The blockchain has become mainstream. Last year, 16% of Americans said they had speculated in cryptocurrencies based on blockchain technology, and this year’s Super Bowl broadcast included several advertisements for crypto markets. But even as their cheerleaders encourage others to get into cryptocurrencies, their value remains questionable. Their values are quite volatile, and as unregulated assets, they leave average investors vulnerable to mishaps and scams. Equally worrying, the creation of these digital assets consumes energy at a prodigious rate, contributing to climate change.
This is a highly unregulated industry in the era of the Wild West. The Biden administration recently signed an executive order directing federal agencies to investigate the issue because the crypto market lacks the consumer protections that stabilize this type of investment and discourage its use by criminals. If people decide to wade into these uncharted waters, they should do so with the utmost care.
The blockchain, a digital ledger that records transactions, is public, decentralized – distributed among computers on a network – and secure. Theoretically, data stored via the blockchain is almost impossible to modify without leaving traces of fraud. As a result, the technology can support a variety of applications, including secure sharing of medical data and tracking of financial transactions.
Cryptocurrencies, such as Bitcoin and Ether, can be used to pay for goods like legal tender, except the exchanges are recorded through the blockchain. Although the technology ostensibly frees crypto users from central authorities such as governments or banks, most people still interact with it through intermediaries. Crypto exchanges allow people to buy and sell cryptocurrencies the same way investors trade stocks. Unlike stocks, however, cryptocurrencies do not derive their value from a tangible object or business and cannot be guaranteed by a trusted authority.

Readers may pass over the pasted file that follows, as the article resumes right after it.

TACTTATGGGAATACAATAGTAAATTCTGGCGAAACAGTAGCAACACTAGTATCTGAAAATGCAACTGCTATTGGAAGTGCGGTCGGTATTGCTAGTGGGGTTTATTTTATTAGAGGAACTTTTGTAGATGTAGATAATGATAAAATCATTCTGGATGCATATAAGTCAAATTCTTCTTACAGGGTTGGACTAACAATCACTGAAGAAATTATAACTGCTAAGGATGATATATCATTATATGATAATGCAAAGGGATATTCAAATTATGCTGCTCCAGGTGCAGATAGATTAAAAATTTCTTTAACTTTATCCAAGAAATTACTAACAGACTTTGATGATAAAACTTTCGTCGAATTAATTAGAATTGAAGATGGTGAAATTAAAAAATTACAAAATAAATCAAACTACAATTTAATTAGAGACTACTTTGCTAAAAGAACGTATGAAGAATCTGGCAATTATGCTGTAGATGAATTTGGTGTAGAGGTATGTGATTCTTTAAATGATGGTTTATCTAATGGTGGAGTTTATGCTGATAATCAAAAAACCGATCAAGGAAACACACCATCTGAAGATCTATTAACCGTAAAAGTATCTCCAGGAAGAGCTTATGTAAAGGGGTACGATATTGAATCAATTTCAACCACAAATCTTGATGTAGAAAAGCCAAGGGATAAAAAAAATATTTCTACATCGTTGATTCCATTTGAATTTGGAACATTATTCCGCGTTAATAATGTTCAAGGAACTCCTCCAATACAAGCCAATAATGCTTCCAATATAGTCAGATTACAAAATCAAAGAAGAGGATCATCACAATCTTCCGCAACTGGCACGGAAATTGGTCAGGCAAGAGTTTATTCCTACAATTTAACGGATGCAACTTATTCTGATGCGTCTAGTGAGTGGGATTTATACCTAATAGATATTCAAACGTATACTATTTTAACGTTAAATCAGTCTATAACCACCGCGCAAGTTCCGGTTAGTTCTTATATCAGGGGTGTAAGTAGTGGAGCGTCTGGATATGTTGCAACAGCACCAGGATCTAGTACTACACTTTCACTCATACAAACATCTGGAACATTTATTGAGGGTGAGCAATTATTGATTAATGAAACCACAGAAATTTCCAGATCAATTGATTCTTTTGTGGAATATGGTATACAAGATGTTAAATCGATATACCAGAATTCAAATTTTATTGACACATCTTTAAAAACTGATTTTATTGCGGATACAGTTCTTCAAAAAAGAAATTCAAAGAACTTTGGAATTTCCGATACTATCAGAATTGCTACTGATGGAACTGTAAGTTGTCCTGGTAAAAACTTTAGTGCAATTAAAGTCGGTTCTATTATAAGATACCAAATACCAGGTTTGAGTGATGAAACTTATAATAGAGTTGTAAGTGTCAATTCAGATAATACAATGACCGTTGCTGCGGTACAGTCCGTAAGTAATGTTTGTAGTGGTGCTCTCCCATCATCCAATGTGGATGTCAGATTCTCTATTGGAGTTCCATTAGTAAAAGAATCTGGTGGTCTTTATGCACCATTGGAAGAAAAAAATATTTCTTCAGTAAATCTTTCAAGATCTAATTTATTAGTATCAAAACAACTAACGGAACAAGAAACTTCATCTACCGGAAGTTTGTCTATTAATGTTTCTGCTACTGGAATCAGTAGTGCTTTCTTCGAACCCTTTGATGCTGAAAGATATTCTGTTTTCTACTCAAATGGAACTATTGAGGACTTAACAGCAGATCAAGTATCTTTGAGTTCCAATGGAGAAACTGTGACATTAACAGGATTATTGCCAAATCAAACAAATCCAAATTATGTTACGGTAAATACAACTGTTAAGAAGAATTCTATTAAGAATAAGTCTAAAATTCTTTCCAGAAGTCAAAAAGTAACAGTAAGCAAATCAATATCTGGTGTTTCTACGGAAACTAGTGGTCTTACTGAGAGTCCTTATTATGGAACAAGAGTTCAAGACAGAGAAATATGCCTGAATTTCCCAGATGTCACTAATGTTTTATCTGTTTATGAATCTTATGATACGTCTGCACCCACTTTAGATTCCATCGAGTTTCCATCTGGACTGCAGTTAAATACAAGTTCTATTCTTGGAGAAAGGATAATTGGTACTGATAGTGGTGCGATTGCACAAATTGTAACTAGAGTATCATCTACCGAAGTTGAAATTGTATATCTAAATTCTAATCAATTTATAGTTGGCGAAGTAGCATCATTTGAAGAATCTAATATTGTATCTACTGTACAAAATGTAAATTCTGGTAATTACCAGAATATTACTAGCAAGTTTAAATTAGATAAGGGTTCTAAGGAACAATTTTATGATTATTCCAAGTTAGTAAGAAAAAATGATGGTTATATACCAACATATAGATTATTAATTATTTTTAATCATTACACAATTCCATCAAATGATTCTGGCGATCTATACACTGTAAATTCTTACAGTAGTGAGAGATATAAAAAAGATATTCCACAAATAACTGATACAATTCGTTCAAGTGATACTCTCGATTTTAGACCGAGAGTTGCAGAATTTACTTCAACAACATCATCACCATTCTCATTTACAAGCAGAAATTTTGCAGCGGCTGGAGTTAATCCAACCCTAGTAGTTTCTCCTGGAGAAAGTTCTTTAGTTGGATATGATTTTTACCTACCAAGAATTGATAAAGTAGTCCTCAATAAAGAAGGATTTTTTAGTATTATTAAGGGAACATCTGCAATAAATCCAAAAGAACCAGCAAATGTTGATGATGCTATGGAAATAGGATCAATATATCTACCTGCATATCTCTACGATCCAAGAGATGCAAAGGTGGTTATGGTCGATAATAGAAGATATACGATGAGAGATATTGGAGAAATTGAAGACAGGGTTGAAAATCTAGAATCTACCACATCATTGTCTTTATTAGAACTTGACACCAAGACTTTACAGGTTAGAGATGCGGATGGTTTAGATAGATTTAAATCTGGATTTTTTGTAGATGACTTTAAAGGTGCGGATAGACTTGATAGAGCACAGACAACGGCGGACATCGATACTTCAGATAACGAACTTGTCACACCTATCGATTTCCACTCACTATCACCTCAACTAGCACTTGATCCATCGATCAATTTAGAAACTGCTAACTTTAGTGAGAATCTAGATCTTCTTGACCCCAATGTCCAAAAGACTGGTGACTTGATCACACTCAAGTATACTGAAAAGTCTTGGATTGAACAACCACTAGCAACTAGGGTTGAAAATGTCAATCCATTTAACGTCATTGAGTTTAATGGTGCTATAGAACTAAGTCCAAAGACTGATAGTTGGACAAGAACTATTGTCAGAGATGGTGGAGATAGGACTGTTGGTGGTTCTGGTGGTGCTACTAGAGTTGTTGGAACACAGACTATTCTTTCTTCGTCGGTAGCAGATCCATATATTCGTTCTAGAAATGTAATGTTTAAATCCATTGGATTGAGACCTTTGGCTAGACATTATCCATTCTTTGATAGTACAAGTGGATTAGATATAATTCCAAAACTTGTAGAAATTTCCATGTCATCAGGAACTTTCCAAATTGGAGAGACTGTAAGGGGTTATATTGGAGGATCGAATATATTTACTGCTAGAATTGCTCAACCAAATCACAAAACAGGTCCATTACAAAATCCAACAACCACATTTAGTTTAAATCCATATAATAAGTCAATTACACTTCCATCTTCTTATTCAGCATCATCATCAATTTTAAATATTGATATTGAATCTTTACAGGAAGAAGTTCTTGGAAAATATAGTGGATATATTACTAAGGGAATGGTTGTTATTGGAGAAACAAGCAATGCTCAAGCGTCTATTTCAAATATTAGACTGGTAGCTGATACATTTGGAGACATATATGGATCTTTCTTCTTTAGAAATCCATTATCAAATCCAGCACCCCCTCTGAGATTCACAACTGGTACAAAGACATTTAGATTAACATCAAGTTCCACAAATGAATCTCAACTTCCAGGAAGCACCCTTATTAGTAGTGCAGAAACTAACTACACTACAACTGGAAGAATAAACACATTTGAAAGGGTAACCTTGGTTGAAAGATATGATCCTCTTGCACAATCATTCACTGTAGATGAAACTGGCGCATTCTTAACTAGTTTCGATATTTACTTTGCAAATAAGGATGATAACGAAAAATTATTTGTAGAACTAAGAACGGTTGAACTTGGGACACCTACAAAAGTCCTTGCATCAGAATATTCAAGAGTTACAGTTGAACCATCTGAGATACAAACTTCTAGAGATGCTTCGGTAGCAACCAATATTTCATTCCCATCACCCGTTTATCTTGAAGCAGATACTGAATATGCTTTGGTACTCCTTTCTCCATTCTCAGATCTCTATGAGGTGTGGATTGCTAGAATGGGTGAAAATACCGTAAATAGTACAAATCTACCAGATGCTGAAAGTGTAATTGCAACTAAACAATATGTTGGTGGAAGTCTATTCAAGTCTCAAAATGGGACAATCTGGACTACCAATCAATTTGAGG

As a result, cryptocurrency speculation can be extremely volatile. For example, the value of Bitcoin has already fallen by 30% in a single day. Although the stock market has weathered similar declines, when this happens the federal government and other entities may step in to try to stabilize the swings. With cryptocurrencies, there are no such safeguards.
The blockchain also allows users to protect their identity. This anonymity, along with the lack of official oversight, has made cryptocurrencies popular among ransomware hackers. Anonymity also makes it difficult for buyers to assess the legitimacy of a given cryptocurrency exchange – the person running the exchange may receive money from investors while hiding behind a pseudonym and then steal the exchange. booty. In 2021, scammers nabbed $14 billion worth of cryptocurrencies.
Additionally, cryptocurrencies are not minted by a government; instead, many must be “mined” by members of the decentralized network performing computational tasks to help validate transactions of that particular cryptocurrency. These tasks require enormous energy: in 2021, mining a single bitcoin required enough electricity to power an American household for nine years. And the more Bitcoins are mined, the more power it takes to earn new ones. This escalation favors the early adopters of the system, who entered when it was easier to earn Bitcoins. Just like in a pyramid scheme, early adopters benefit from new entrants into the fold: additional merchants will increase the value of their existing assets.
Similarly, power-intensive processes are also used to mint NFTs – non-fungible tokens – but the two technologies are not the same. Think of an NFT as a digital receipt that represents ownership of a specific object, with the blockchain helping to track that ownership as it is transferred from one entity to another. Using NFTs could be a boon for artists: people can often share and download digital art for free, but by selling an NFT of a digital artwork, the artist gets paid while still getting paid. ensuring that the person buying the art is recognized as the official owner. . Like cryptocurrencies, however, the value of NFTs can vary wildly.
This type of value-distorting craze is nothing new – think of the convoluted mortgage market derivatives that caused the 2008 financial crisis. Unlike those, crypto has become a mass commodity advertised to buyers of all days. But the risk of creating bubbles that could put countless people out of business is the same. So, until this industry is better monitored or regulated, investing in crypto or NFTs remains a gamble caught in the dark – buyer beware.